Marcos Escosa Bagé*
Department of Neurosurgery, CHIP Hospital Complex, Spain
*Corresponding Author: Marcos Escosa Bagé, Department of Neurosurgery, CHIP Hospital Complex, Spain.
Received: October 26, 2020; Published: January 22, 2021
In recent years, studies have brought to light preclinical evidence of the ability of cannabinoids to reduce tumor growth in animal models, and clinical trials have been designed to study this activity in patients with glioblastoma. The data in animal models show promising results. So far it has been seen that the administration of THC is safe, and can be carried out without psychoactive effects. These molecules act through receptors coupled to the G protein, which are part of the endocannabinoid system and which have been called CB1 and CB2. THC can attenuate tumor progression in some patients, and appears to have a positive effect on survival, similar to that generated by other chemotherapeutic agents. More trials are needed to validate this antitumor action, both in combination with other therapies, and independently. At this time there is not enough scientific evidence to be able to conclusively affirm that cannabinoid treatment can contribute improve current therapies given to patients with brain tumors or other types of tumors.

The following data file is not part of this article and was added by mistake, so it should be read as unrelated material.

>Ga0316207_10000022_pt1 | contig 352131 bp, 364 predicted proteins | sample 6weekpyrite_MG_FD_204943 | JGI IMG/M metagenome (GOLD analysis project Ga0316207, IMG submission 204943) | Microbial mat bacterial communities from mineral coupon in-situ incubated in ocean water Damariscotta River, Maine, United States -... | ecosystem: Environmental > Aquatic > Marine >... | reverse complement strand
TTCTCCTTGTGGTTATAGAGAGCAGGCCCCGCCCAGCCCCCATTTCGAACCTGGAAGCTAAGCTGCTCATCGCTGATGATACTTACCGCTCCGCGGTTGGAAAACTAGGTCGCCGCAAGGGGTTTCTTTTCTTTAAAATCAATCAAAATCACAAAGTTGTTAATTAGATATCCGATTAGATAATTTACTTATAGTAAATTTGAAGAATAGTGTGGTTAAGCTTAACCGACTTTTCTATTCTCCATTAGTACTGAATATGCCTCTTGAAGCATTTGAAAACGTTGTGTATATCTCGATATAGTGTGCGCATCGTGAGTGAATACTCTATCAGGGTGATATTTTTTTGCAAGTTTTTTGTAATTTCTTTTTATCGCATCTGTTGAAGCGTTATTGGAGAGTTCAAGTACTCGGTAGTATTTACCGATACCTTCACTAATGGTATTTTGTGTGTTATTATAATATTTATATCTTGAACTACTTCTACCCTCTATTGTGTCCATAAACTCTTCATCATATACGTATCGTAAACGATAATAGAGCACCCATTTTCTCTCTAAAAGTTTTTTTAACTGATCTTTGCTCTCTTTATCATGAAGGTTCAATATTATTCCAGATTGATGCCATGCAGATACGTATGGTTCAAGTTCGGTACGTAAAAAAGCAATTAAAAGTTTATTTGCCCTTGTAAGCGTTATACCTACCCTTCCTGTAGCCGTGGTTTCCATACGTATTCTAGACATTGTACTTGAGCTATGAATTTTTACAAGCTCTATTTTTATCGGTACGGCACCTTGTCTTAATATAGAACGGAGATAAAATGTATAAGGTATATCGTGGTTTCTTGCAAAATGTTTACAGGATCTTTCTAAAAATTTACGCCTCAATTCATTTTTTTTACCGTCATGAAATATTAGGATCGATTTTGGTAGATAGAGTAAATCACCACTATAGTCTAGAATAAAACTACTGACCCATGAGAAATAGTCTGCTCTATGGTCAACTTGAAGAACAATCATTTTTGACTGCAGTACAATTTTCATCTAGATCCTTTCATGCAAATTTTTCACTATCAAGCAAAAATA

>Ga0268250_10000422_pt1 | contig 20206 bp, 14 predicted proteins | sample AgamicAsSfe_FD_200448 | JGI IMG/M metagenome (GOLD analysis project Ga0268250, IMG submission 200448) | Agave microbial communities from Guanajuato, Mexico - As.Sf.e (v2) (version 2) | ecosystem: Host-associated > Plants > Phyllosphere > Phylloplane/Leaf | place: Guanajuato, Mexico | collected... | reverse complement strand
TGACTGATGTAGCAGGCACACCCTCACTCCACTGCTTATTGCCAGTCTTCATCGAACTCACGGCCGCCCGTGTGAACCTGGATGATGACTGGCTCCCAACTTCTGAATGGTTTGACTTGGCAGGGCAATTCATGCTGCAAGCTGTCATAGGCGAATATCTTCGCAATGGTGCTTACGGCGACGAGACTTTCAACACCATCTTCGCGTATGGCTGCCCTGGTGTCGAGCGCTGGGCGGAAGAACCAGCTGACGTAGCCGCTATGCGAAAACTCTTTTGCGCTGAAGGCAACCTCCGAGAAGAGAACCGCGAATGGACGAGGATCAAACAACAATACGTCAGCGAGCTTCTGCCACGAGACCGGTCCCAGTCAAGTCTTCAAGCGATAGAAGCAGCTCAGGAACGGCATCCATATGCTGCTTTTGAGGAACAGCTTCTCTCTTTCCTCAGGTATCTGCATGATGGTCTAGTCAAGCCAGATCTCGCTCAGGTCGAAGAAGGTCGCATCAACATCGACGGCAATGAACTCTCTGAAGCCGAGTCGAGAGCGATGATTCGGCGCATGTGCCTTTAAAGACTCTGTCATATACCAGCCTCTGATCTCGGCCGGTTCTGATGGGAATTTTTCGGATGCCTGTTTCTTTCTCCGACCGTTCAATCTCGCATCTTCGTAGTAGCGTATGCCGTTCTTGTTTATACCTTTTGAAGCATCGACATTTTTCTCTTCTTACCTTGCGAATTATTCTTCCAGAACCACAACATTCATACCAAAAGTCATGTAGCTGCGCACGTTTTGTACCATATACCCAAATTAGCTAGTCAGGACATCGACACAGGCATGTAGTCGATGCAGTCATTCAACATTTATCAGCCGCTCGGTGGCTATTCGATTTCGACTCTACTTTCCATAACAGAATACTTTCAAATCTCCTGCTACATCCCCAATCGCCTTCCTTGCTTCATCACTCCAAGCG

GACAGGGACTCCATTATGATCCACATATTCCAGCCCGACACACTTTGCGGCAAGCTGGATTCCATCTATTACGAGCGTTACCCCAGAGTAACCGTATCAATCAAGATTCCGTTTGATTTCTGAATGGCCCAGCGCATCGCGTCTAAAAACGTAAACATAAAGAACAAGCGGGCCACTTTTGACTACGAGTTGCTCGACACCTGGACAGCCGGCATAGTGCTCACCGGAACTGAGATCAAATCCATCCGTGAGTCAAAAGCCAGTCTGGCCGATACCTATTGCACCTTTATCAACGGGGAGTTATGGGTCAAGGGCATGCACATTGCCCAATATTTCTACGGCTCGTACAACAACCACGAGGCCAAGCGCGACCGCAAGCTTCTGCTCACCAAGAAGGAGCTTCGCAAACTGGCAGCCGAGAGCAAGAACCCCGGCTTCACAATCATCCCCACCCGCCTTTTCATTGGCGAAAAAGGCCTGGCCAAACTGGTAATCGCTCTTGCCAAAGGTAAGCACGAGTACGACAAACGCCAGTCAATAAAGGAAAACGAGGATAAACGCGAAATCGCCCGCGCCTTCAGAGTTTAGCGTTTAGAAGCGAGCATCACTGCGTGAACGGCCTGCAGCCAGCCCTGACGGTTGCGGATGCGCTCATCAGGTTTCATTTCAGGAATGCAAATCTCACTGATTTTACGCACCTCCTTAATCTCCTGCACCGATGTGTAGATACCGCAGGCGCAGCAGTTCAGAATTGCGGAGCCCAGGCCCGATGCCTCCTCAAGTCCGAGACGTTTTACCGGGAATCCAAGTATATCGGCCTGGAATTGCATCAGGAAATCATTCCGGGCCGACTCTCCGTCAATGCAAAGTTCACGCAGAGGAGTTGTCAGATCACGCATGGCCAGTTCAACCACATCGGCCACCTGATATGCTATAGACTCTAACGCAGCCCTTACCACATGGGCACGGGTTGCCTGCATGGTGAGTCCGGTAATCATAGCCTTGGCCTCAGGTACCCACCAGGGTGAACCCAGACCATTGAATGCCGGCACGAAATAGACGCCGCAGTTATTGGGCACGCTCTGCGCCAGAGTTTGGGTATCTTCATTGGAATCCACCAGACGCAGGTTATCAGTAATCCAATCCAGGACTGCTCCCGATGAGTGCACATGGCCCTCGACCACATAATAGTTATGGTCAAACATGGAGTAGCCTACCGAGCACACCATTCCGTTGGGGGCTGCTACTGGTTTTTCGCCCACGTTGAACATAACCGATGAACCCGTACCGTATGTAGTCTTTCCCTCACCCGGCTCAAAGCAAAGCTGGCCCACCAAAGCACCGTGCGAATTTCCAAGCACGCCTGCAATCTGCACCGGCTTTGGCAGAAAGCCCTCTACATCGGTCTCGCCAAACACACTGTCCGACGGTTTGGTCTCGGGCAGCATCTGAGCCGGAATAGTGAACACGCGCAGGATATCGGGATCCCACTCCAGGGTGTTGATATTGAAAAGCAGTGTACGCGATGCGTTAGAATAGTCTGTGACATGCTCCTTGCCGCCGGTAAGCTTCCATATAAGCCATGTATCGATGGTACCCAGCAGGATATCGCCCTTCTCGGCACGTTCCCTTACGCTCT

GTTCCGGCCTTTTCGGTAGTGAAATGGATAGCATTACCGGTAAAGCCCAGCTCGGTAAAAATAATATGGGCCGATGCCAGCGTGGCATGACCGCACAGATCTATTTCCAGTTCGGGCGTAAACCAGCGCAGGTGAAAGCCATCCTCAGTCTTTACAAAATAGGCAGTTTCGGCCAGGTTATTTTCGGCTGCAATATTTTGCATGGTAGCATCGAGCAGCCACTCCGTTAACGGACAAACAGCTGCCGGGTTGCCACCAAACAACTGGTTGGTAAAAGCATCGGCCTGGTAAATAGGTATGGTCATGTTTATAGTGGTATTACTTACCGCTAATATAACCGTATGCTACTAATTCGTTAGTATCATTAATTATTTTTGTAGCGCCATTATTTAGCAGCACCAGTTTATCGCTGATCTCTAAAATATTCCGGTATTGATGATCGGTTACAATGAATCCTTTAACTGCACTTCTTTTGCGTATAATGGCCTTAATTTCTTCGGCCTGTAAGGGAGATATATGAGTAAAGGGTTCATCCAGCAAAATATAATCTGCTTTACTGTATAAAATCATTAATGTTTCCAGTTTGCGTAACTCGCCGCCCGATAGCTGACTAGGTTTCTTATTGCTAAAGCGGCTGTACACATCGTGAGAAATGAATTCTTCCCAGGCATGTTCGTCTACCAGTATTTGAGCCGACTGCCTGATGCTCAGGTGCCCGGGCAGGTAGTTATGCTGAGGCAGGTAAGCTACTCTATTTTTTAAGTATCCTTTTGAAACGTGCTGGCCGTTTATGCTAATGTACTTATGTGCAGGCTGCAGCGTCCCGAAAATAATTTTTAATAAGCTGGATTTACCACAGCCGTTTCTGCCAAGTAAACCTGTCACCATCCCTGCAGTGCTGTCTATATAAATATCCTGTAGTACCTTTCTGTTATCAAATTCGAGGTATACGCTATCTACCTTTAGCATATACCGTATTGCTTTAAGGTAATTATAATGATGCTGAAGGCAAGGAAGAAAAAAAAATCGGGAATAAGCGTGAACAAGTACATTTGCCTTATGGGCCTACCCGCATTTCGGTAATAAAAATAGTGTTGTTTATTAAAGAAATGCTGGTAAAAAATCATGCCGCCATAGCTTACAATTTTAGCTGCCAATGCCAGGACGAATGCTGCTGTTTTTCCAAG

Keywords: Glioblastoma; Endocannabinoid System; Antitumor Therapy
Citation: Marcos Escosa Bagé. “Cannabinoid Therapy for Glioblastoma Treatment: A Review”. Acta Scientific Neurology 4.2 (2021): 10-16.
Copyright: © 2021 Marcos Escosa Bagé. This is an open-access article distributed under the terms of the Creative Commons Attribution License, which permits unrestricted use, distribution, and reproduction in any medium, provided the original author and source are credited.